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Author Topic: More evidence that IS favors Exclusives  (Read 15913 times)

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« Reply #25 on: February 08, 2008, 09:19 »

I too got some of my files rejected for not being stock worthy and later I discovered very similar but exclusive files were up there selling well  anyway I got them online elsewhere  and they are doing well, at the end of the day  it's not a great deal I think.

Funnily enough as an exclusive I've had  'not stock' and 'over filtered' rejections and then have seen similar files from non exclusives selling well... but I've not been able to sell them elsewhere.

Pah  istock  is obviously so biased against me 
Lol,I see your point.and thanks for bringing point of view of an exclusive member. You might be right  I don't know ,such rejections might be just inconsistency of reviews in general (having said that among all I think IS has the most consistent reviews despite some exceptions) other than that there is no doubt IS favors exclusives and it's part of the policy. they are paid more,their portfolio favored  by the search engine they are featured on the front page,they have more upload limits but as I indicated in my first post I have nothing against that.


« Reply #26 on: February 08, 2008, 09:36 »

I am not saying that iStock doesn't have some problems implementing their policies (especially the copyright and "not suitable as stock" rejections) evenly across the board...they do. They are bound to with the inspection system that is in place. I do think it's wrong-headed to assume it's an exclusive/non-exclusive issue.

I didn't used to think it was logical either.  However my own research makes me wonder. 

You see, I'm not particularly good at microstock photography yet.  My only "edge" is sports photography.  It has its own skill set, and requires a lot of practice.  It also requires jumping through hoops for field passes and the like.  I've gotten a lot better at sports photography after doing it for about 5 years.  Some of it has been suitable for stock, and you can bet it has been my best selling material no matter where I have uploaded it to.

As a general practice, I want to know what else is available in my category.  So I have seen all of the great american football imagery in microstock.  I know what pictures are similar to mine, and where I can and cannot compete.  I see the same group of photos everywhere - Dreamstime, BigStockPhoto, Shutterstock, Fotolia, etc. 

Everywhere that is, except iStock.  Very few of my images, nor any of the images I tend to "compete against" are available in the iStock catalog.  Yet many of the authors have accounts with iStock.  This tells me iStock refused them all, or at least the vast majority.  Too bad, because I have seen some great material on Shutterstock and Dreamstime.  But just when I think iStock doesn't accept these types of photos, I start running across a bunch of similar material from Exclusives.  So is it my paranoia, or is there something else going on?

And as Miz said - It's their business.  They can conduct it anyway they want to.  But I'd like people to be upfront with me.  I've wasted a lot of alloted uploads on sports for iStock.

« Reply #27 on: February 08, 2008, 15:49 »
It's logical that iStock will apply some favoritism to exclusives, and rightly so.  However I don't think there is any 'conspiracy' against non-exclusives.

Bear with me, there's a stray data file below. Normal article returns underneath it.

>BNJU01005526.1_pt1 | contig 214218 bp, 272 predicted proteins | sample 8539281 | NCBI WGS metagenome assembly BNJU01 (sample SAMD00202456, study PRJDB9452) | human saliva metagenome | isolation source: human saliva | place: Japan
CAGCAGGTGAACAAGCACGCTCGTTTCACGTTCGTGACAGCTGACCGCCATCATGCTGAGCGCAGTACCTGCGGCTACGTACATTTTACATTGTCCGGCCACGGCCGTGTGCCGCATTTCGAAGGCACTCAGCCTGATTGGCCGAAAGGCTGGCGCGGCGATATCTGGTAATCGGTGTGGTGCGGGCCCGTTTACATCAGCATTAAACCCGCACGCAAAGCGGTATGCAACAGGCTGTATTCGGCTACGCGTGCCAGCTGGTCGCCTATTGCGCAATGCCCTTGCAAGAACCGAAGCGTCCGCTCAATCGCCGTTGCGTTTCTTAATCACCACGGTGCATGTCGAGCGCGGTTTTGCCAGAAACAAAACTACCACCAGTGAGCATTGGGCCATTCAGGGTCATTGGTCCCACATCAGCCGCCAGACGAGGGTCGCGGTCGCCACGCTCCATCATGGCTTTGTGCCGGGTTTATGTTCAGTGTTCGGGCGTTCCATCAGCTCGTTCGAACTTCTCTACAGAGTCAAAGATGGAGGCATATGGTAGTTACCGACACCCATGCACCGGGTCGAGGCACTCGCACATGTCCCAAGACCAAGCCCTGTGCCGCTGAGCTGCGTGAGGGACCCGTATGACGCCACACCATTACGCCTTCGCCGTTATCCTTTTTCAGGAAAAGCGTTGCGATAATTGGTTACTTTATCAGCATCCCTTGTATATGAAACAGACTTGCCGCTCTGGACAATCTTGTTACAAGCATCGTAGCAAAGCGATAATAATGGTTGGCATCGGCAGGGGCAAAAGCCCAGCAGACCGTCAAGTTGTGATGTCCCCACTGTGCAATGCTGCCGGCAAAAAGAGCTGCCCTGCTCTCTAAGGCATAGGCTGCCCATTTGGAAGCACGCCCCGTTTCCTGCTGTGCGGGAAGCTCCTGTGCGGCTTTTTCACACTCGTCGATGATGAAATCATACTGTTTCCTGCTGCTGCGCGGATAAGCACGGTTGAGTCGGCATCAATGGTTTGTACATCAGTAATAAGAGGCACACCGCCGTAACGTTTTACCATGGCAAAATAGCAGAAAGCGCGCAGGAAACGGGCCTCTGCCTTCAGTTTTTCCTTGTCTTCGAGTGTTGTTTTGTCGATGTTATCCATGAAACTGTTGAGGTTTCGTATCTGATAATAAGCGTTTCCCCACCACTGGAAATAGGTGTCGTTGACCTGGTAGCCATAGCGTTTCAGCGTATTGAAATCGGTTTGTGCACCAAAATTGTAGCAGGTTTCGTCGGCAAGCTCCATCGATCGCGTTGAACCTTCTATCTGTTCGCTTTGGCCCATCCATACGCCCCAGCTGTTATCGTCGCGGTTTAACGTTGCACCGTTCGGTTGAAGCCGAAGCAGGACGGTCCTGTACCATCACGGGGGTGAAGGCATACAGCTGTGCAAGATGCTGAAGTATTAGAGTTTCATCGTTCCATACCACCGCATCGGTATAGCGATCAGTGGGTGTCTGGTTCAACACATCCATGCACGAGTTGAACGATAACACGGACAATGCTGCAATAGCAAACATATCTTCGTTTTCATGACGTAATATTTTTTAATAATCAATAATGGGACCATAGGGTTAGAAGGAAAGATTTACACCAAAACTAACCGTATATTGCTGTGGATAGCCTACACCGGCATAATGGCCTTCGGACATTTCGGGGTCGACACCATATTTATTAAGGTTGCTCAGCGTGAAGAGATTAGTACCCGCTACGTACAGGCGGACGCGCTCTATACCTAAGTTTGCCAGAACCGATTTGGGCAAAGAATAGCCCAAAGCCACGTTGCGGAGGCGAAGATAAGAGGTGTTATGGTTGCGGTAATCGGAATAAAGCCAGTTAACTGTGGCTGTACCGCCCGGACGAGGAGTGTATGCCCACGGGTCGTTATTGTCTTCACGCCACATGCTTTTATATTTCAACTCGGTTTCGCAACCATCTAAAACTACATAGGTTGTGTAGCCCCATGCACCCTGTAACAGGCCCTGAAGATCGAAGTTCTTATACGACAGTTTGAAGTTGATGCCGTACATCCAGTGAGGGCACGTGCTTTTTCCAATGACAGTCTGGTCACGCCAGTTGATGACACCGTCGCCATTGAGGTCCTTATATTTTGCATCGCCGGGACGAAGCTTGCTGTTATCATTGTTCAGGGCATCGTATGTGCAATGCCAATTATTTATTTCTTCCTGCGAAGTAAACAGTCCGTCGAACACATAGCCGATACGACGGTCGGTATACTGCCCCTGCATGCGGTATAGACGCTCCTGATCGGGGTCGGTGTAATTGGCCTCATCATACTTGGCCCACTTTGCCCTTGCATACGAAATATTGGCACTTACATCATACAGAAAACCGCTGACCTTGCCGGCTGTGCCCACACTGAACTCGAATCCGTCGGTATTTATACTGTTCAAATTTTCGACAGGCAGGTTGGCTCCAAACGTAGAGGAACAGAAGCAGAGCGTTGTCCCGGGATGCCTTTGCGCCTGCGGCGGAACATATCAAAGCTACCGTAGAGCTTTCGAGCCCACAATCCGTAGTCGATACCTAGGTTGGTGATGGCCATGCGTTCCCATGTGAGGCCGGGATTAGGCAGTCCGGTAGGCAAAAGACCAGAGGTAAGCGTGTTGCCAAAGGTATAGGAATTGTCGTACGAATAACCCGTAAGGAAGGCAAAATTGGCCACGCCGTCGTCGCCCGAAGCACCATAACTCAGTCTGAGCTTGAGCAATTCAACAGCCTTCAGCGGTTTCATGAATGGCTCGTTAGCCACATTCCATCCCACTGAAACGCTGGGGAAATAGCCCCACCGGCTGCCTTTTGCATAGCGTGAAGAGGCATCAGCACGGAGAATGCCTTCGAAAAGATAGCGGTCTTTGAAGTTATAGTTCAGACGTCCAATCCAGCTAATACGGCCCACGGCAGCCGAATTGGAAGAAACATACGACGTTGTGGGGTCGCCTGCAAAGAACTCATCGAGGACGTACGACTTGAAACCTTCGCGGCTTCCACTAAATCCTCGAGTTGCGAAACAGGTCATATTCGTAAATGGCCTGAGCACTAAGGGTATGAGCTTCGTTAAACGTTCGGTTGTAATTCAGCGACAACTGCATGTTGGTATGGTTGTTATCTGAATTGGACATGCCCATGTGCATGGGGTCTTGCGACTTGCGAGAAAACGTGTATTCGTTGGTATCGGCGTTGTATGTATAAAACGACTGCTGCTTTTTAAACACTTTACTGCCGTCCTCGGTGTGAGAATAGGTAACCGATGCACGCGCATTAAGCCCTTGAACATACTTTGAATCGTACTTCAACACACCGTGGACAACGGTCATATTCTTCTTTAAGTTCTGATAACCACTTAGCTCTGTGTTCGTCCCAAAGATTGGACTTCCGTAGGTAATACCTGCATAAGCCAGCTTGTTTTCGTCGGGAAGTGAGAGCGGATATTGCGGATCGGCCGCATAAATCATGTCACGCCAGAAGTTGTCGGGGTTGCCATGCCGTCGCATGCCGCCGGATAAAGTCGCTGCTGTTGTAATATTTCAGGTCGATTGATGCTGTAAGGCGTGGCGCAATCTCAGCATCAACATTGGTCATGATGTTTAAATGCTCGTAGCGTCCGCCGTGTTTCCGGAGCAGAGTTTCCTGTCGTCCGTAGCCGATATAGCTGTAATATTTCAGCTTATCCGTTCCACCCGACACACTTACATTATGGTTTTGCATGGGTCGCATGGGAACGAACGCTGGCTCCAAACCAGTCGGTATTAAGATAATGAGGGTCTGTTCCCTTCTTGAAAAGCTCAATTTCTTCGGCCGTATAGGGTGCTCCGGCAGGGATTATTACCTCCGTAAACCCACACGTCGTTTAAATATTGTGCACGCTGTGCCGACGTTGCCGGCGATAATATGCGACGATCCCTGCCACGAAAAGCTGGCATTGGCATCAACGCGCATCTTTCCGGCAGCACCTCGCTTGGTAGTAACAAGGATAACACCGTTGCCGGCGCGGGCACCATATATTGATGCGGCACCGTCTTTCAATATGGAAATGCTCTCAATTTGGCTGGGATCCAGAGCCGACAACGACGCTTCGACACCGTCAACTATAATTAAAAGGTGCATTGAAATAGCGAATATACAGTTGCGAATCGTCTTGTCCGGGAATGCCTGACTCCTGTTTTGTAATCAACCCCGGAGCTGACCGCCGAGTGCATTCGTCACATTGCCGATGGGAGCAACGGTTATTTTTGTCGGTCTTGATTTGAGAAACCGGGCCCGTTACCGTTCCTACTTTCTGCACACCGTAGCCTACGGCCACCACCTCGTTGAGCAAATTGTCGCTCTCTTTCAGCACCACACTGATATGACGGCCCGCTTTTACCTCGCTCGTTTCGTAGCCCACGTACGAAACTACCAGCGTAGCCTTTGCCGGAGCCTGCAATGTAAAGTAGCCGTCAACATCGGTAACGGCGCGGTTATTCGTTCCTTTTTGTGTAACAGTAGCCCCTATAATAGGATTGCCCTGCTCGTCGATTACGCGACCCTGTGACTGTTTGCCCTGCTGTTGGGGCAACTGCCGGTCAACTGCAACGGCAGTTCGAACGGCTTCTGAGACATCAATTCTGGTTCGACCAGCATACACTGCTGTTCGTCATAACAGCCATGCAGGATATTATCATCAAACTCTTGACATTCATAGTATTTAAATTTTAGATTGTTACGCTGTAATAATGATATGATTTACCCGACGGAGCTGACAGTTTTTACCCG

Exclusive contributors do appear to get a more lenient approach to image inspection, and in particular they get to submit multiple 'similars' which would be a no-no for non-exclusives.

Istock's view is clearly that an exclusive catalog has greater value than a non-exclusive one; the value of a picture agency is quite low when their entire catalog is available at ten other agencies, but high if its exclusive.

Exclusive contributors get a much higher upload allowance, higher commission, favorable best match placement and unique special offers including the microsoft connection (the microsoft office link is only for exclusive images).

« Reply #28 on: February 08, 2008, 16:08 »
Back to the dirt image, although I don't think it really conveys the drought due to global warming or such current issues (those with cracked mud do, I must upload one I have), it may still be usable.  Zoom it in an it looks ok.  Sure, were it mine, they would complain about grain.  ;)

I sold this and another of this series: veins on foot. It was uploaded for a request, but I sold it long after.  Now, if I had very serious veins, like this, I would have sold more.  Incidently, it's from an exclusive, who also uploaded this  for the request.  Dare I say this should have a clearer background? And what about the flash shadows on this one, also from an exclusive?  However, I can't say either were exclusives at the time these images were approved.

I have said before that I agree IS has the right to spoil their exclusives, although not in all ways we believe they do.  What I don't agree is that they deny this happens.  One case I don't agree to see exclusives getting advantage - if this happens - is in the search, because it's bad for the buyers and therefore for the business.  So, if they want to approve all images from exclusives, that's fine for me, as long this doesn't mean theirs will be placed before mine in the searches because some complex algorithm considers this aspect.  If buyers want exclusive images, they can use that filter.  Let keywords and descriptions do their job.


« Reply #29 on: February 09, 2008, 07:56 »
It was an relatively difficult shot however. I had to wait for the light to be just right.
My bet is that it would be rejected for tight crop and sloppy isolation.

« Reply #30 on: February 09, 2008, 08:08 »
I must admit I do envy of the benefits they get.but those benefits to my point of view isn't good enough yet,for me to go exclusive.
The bottom line about the exclusivity issue is whether the extra sales, perks and pushing the exclusives get outweigh the massive sales they would get at ShutterStock etc... being non-exclusive. Can exclusives at iStock comment? I mean the ones that were non-exclusive before and went exclusive afterwards.